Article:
NEW YORK (CBSNewYork) -- After CBS2 exposed dangerous and decaying food being served at New York City public schools last week, the Department of Education has now launched an investigation.
But do they have enough inspectors to handle the job of looking into the failing food? CBS2 Political Marcia Kramer looked into it Monday.
It was supposed to be a normal day Monday for schools Chancellor Carmen Fariña. On the agenda was a school visit with Mayor Bill de Blasio, and questions were not allowed.
But that did not stop CBS2 from asking about the contaminated food turning up in school cafeterias. Pizza and egg and cheese sandwiches were found with what appears to be disgusting mold, and chicken tenders have turned up with metal pieces and bones.
"We are investigating this," Fariña said. "We withdrew it immediately."
But CBS2's Brian Conybeare pointed out that the food apparently was not withdrawn immediately, and asked why.
"I have to tell you that this is part of the investigation, and we will have more updates as soon as we have them," Fariña said.
Meanwhile, CBS2's Kramer went to the Department of Education's fortress-like headquarters to meet with Eric Goldstein, who runs the New York City Public School Food Program. Kramer showed Goldstein the pictures of the gross things that have turned up in the city's school cafeterias since the beginning of the school year.
"It's completely unacceptable," Goldstein said. "I can assure you that we're talking to our vendors. We're holding them 100 percent accountable."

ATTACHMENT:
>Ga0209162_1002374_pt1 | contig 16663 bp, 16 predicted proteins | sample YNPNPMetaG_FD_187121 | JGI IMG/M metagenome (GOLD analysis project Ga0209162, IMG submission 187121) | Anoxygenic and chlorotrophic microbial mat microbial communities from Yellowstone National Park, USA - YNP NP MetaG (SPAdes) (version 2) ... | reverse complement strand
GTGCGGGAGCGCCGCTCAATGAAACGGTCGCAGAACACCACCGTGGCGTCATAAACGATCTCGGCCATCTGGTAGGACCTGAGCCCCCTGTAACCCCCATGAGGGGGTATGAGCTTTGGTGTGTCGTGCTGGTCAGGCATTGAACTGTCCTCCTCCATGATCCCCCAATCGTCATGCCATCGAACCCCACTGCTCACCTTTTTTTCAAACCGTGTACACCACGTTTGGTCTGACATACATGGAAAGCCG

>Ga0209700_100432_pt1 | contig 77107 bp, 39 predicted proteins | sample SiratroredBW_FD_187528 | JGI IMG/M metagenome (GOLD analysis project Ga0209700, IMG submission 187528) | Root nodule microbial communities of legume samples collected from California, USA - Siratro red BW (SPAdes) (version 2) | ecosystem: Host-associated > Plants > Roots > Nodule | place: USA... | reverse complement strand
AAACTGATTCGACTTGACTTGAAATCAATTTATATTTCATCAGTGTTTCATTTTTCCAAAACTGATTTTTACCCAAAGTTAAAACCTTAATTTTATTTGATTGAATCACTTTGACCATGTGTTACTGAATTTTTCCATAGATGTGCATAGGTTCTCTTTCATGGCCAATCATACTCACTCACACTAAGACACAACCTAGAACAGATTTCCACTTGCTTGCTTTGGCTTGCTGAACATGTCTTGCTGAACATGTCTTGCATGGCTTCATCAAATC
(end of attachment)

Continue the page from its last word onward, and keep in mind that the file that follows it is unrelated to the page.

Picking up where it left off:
Kramer pointed out that it has sometimes taken a while for contaminated food to make the department's do-not-serve list. In the case of the pizza, sources said there have been 10 complaints from Sept. 9, 2016 to March 3, 2017. It was removed from menus on March 21.
"We want to investigate each incident properly," Goldstein said. "As we work through the issue, we take the appropriate action at the appropriate time."
Part of the problem may be the small number of quality assurance inspectors responsible for inspecting food at the department's 1,400 cafeterias, as well as its four companies that bring the food to the schools.
Kramer: "How many quality assurance inspectors do you have?"
Goldstein: "We have, off the top of my head, I don't know the exact number – but a fair number."
Kramer: "You don't know how many quality inspectors you have for 1,400 cafeterias?"
Goldstein: "We have approximately 10 or so."
Kramer: "Is that enough?"
Goldstein: Depends on how many incidents. If we need to revisit that, we'll revisit that."
Late Monday, a spokeswoman for the Department of Education said there are actually eight quality assurance specialists and two associates. The position requires a high school diploma and four years of experience purchasing or inspecting food.
Kramer asked if the Food and Drug Administration food safety workshops are required. The answer was that they are not, but a spokeswoman said they get other forms of training.
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